A couple of weeks ago the news media carried a story covering a Microsoft advertisement which was used in Poland. The image had originally been used in The United States and showed three office workers, one of them black. The Polish version of the image had a white guy’s face superimposed on the black man. The image editor appeared to have forgotten about his hands which were the original colour giving the game away.
Accusations of racism ensued and Poland was branded a racist nation. However, branding a whole nation racist is itself a racist generalisation so let’s just think this through.
Microsoft ran an advert in a country with a diverse, ethically mixed population and wanted to run the same advert in another country with a predominantly white population.
When faced with these sorts of issues it is useful to alter aspects of the scenario slightly to challenge assumptions and see how this changes our reaction. So let’s say that the company was Chinese and they were selling to Kenya. Let’s say that the original image had three Chinese people. Would it be racist to change the image to one showing predominantly black people?
What if the Chinese company wanted to use the image in The United States but the U.S. marketing guys complained that the people in the image were not sufficiently ethnically diverse. The Chinese might respond that one guy was a Wega, one a Han Chinese and the other a Tibetan. Who’s the racist? The Chinese for not including a black guy or the Americans for thinking that all Orientals look the same?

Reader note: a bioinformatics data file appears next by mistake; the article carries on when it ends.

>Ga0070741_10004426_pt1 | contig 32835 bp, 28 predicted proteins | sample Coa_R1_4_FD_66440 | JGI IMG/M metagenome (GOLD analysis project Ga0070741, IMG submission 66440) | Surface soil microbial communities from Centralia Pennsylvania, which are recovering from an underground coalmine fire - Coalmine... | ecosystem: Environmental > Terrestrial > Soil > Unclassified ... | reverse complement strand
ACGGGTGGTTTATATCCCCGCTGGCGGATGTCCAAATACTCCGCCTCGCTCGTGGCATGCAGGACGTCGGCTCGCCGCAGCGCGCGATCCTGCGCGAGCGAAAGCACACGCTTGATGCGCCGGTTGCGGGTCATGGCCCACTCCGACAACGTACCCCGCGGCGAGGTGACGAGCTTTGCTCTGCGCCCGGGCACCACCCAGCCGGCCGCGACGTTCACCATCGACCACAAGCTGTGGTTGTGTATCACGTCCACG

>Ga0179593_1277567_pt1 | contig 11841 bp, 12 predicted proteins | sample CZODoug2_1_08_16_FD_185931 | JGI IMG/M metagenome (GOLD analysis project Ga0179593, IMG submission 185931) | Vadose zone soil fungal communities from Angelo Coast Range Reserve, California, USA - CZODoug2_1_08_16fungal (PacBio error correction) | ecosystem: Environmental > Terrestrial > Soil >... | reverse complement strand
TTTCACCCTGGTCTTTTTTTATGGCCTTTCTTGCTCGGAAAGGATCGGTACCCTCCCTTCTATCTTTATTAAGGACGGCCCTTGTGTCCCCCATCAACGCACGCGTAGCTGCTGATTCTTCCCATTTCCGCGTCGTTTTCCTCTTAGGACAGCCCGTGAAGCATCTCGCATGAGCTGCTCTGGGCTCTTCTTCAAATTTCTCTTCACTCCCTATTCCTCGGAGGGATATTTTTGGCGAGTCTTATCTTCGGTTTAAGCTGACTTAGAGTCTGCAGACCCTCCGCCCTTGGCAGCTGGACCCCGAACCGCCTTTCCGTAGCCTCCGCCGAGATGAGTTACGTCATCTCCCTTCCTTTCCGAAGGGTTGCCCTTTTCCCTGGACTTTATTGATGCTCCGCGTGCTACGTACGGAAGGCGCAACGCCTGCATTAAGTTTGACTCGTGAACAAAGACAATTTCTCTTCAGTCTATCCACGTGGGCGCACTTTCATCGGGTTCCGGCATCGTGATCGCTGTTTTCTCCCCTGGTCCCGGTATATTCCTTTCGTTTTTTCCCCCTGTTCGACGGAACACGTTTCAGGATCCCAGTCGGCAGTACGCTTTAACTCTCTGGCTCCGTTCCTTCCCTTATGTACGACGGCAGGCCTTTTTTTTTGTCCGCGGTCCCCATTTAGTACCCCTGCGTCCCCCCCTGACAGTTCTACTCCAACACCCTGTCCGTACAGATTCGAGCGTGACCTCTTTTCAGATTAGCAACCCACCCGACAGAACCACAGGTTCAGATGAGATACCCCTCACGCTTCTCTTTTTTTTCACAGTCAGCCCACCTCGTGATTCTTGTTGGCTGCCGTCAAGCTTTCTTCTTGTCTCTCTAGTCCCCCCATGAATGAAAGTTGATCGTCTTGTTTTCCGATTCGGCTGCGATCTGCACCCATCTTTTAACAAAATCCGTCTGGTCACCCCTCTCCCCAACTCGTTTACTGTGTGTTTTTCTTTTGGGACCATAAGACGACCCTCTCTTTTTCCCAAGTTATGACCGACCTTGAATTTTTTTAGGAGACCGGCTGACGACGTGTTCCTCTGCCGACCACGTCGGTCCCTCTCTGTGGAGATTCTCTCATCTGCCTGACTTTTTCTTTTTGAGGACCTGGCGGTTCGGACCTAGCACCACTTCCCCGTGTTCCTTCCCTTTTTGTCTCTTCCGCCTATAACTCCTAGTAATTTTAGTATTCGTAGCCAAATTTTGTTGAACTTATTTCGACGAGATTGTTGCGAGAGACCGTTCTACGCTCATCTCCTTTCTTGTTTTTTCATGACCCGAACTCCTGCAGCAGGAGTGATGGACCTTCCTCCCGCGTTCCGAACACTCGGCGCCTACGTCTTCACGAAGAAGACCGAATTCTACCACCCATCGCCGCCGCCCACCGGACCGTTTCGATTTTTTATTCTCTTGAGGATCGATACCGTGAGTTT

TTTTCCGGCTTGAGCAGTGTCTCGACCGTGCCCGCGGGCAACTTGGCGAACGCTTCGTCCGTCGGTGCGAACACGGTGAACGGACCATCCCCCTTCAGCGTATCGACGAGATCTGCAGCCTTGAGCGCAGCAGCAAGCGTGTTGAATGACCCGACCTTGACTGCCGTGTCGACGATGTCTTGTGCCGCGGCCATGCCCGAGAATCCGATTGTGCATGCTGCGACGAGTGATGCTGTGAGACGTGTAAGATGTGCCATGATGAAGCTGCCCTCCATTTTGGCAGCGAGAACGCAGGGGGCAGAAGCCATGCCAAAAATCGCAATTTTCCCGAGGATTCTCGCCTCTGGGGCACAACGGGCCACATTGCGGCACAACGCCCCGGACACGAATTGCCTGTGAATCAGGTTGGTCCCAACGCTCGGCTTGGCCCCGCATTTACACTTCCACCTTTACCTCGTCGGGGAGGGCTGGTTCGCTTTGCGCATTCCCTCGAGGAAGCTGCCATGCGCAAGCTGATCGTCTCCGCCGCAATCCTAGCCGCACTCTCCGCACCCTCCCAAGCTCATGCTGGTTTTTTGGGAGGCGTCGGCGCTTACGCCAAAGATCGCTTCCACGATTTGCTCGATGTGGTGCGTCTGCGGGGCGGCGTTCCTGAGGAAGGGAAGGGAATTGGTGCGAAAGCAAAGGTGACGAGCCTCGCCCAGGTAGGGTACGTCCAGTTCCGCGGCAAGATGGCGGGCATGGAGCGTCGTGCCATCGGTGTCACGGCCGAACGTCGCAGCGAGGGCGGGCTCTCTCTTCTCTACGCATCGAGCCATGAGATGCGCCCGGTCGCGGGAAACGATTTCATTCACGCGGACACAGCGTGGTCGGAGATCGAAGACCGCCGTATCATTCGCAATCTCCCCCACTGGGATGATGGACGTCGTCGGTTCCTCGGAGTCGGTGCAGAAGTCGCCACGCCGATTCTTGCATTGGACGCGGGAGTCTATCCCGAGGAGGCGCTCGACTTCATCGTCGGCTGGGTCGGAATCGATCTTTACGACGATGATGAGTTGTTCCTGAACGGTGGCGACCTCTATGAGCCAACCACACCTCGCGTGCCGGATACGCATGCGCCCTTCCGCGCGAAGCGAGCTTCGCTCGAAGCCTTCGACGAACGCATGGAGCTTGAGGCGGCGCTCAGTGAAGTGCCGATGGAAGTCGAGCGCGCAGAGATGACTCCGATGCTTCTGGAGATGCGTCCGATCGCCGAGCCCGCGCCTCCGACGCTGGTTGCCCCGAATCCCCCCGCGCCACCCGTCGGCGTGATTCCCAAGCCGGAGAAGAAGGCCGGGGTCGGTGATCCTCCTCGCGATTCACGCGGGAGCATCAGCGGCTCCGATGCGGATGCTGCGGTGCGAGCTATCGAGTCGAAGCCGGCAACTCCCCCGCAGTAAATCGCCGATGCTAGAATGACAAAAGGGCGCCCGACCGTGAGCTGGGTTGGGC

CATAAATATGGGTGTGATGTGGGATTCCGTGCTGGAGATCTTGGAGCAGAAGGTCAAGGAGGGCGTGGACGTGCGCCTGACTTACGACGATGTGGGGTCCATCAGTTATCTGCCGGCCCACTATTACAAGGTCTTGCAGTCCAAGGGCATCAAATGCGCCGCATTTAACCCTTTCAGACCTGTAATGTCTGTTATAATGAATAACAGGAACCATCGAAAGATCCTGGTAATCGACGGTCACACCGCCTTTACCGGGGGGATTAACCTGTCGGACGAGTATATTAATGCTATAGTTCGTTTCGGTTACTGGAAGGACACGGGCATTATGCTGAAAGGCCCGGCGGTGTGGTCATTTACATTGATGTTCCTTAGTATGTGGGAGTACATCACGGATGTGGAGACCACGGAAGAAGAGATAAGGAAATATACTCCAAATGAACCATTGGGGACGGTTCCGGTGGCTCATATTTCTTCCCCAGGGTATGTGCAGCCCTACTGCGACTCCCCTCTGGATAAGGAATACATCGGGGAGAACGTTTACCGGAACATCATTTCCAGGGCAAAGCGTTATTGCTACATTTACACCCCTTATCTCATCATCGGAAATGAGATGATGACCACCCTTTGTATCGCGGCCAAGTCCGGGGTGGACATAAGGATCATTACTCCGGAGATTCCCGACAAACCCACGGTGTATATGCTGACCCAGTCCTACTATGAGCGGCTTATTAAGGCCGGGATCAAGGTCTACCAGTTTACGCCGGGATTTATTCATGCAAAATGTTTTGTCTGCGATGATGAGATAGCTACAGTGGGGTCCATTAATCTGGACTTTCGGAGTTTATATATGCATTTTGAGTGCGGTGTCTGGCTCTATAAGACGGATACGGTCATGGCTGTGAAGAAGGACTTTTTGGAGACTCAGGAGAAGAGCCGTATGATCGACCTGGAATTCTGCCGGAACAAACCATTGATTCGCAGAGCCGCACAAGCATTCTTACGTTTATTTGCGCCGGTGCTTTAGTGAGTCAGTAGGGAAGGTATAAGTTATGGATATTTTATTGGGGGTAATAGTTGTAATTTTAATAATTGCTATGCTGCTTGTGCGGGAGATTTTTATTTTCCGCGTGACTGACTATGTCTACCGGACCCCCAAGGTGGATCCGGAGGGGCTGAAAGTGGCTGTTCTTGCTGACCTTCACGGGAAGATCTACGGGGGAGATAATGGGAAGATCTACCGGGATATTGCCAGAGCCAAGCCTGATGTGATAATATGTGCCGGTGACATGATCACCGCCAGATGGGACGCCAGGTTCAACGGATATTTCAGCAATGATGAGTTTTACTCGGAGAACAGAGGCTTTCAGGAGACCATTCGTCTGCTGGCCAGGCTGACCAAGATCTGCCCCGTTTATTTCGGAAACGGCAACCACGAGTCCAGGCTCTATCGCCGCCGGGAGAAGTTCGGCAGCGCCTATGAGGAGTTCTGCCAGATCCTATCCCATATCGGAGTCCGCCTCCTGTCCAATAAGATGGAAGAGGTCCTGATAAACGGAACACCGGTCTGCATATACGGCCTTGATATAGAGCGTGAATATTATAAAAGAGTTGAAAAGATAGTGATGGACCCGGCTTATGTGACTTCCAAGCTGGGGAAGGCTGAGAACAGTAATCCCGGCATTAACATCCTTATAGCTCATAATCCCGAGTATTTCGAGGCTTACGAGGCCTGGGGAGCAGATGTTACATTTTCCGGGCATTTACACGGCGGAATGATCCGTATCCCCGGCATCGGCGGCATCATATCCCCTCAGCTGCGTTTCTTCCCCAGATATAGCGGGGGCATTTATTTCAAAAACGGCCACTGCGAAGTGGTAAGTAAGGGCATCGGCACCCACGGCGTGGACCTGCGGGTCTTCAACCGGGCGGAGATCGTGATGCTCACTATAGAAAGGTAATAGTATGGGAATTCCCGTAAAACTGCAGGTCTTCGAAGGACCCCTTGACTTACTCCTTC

Could Microsoft have run the same image showing only one black guy in an advert used in Nigeria? If they had, might this not be construed as lazy neo-imperialism?
The real question is this: Is it racist for a company to adjust the ethnic mix of characters in advertising to suit the target country? In my view it is not, it happens all the time. Advertisers design images so that the target audience will empathise with the people in the commercials and for this they try to reflect the ethnic make up of each country.
Other times advertisers might also try to project an image that people aspire to and this can mean that the people portrayed are of a different group than the target audience. An example of this was Australian TV advertising in the 1970s where English accents were used because they were considered more up market.
Nationality, race and ethnicity are all exploited to produce an image that the seller believes is attractive to the target audience. We all have prejudices and advertising executives make conscious attempts to exploit our unconscious prejudices. We believe that German cars are superior so Citroen tell us that the new C5 is “’Unmistakably German”.
We believe that Scots are prudent and so banks use Scottish accent for their commercials and who would dream of selling spaghetti source without an outrageous Italian accent?
There is an enormous block of hypocrisy on all sides of the racism debate and too many people scream